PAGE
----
NEW YORK – Organ transplant diagnostics company Verici Dx aims to estimate kidney recipients' risk of transplant rejection prior to and after surgery by conducting gene expression-based immune system profiling in blood.
The firm, which incorporated in the UK but has since moved its headquarters to Franklin, Tennessee, has three tests in development: Clarava, Tutivia, and Protega. These provide rejection risk estimates pre- and post-transplant, as well as fibrosis and long-term graft failure risk post-transplant, respectively, all from gene expression profiles.
Clarava utilizes a 10-gene signature and Tutivia a 17-gene signature, while Protega is at an earlier stage of development.
Gene expression "is an earlier biomarker" than cell-free DNA, said Sara Barrington, Verici's CEO, explaining that the latter provides signals after damage has already occurred, whereas gene expression patterns can provide clues to how aggressively — or not — an individual's immune system is likely to respond to events such as an organ transplant.
"Your immune system is usually your best friend," Barrington said, "but for transplant patients, it can be a little confounding."
With respect to how a patient's immune system might react to a graft, Barrington said, clinicians are often "flying blind," beginning with a high immunosuppressant dose, tapering as quickly as possible, and essentially waiting to see what happens.
Patient care protocols, she said, need to be more personalized, but to do that, clinicians need more information, which is where Verici sees its products stepping in.
John Friedewald, a professor of medicine at Northwestern University and inventor of the TruGraf kidney transplant test, which is commercialized by Transplant Genomics, concurred, saying that "there's a lot of interest in trying to risk-stratify patients getting a transplant, because for decades we've had pretty much a one-size-fits-all approach."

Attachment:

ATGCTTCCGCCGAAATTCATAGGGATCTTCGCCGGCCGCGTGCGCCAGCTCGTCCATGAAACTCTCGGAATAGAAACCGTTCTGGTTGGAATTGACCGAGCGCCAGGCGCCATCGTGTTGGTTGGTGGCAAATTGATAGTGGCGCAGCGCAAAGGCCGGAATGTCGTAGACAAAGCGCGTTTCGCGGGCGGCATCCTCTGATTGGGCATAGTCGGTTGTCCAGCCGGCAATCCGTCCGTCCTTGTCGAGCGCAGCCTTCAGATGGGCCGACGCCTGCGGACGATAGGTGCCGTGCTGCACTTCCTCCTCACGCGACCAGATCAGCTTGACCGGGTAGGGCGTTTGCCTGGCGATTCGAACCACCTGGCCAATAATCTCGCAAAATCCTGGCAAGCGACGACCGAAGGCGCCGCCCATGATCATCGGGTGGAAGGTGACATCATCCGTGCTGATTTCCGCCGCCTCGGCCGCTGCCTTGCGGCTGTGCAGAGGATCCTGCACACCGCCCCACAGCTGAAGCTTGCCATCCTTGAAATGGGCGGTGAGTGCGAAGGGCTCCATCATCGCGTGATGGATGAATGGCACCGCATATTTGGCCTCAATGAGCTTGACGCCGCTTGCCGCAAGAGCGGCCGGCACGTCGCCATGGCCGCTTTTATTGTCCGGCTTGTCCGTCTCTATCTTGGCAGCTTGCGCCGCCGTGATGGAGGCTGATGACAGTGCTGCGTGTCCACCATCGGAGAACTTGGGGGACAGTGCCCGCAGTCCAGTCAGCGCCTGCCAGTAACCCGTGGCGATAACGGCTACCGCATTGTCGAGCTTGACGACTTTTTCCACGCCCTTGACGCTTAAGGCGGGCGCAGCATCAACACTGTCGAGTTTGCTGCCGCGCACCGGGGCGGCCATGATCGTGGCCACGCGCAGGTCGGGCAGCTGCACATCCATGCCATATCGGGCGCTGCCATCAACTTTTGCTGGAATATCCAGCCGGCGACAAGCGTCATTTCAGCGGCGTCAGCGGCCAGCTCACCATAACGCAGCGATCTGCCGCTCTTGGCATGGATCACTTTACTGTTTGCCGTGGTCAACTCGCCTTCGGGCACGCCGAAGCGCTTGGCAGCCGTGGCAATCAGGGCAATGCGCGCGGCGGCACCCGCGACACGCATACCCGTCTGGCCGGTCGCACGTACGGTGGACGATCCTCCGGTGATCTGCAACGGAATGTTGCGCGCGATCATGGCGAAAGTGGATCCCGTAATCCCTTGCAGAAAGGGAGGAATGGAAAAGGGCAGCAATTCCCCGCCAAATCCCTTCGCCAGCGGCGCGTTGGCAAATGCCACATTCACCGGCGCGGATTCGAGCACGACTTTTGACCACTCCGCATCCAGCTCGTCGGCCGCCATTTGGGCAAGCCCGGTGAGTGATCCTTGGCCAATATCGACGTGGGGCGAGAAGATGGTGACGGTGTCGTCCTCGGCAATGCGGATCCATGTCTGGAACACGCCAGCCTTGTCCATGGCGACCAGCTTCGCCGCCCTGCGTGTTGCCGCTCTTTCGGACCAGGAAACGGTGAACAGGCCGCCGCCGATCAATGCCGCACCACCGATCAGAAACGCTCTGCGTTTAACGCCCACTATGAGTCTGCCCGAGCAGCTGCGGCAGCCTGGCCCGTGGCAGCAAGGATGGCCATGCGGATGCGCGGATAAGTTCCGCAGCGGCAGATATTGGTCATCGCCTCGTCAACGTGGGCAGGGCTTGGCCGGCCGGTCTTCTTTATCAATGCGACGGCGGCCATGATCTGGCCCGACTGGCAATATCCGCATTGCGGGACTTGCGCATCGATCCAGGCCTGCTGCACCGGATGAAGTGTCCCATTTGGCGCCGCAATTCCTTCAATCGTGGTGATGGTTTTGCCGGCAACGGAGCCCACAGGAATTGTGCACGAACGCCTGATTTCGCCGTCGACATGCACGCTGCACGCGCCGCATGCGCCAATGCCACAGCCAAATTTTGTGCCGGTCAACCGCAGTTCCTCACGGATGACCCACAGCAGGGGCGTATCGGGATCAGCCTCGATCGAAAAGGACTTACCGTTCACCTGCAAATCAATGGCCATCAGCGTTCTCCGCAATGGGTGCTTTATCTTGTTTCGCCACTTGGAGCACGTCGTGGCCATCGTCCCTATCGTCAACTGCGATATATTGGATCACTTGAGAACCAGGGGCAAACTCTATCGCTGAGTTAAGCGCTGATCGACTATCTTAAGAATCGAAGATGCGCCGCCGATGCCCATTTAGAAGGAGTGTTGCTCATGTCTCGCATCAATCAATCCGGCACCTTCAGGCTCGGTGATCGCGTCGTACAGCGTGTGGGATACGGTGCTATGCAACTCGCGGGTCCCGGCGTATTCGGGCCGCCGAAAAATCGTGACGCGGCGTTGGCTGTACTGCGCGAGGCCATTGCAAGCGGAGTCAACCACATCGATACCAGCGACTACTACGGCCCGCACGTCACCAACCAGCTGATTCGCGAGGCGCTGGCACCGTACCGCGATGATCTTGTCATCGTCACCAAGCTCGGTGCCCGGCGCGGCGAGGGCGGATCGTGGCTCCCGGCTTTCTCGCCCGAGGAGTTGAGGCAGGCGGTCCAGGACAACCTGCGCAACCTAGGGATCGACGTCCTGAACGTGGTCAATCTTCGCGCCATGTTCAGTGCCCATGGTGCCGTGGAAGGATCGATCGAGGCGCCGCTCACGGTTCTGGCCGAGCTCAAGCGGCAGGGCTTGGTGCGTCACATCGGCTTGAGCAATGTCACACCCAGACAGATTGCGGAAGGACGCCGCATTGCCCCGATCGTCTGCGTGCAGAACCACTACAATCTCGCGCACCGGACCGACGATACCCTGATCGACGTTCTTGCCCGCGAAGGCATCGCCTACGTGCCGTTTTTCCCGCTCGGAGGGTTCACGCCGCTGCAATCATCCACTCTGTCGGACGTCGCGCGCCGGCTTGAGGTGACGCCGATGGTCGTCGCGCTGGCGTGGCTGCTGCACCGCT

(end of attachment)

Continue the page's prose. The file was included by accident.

Verici recently announced positive results from an ongoing validation study of Clarava, the firm's pre-transplant blood-based prognostic test for the risk of early acute kidney transplant rejection.
"Clarava," Barrington said, "asks the question, 'how aggressive or benign is the patient's immune system likely to be, in the event of a transplant?'"
The results of the study are not yet publicly available, as Verici has extended enrollment for a further six months in order to enrich the utility data for the assay and support the case for adoption. That study is taking place across 14 transplant centers within Europe and the US and aims to recruit a total of 550 participants.
"The data will be available once full data analysis has been completed with the extended cohort," Barrington said.
Friedewald mentioned that the "trick" to prospective risk stratification tests such as Clarava is that "none of the patients have been exposed to immune suppression yet [and] they haven't gone through surgery yet. There's a lot that happens afterwards."
Clarava, Tutivia, and Protega all sequence the entire blood transcriptome, which is analyzed by Verici's proprietary AI platform, which extracts RNA signatures based on the biological systems for inflammatory, immune, metabolic, and cell repair pathways, among others.
Taking place after transplantation, Tutivia assesses the risk of early acute rejection, addressing the question of how likely a patient is to be having a rejection event.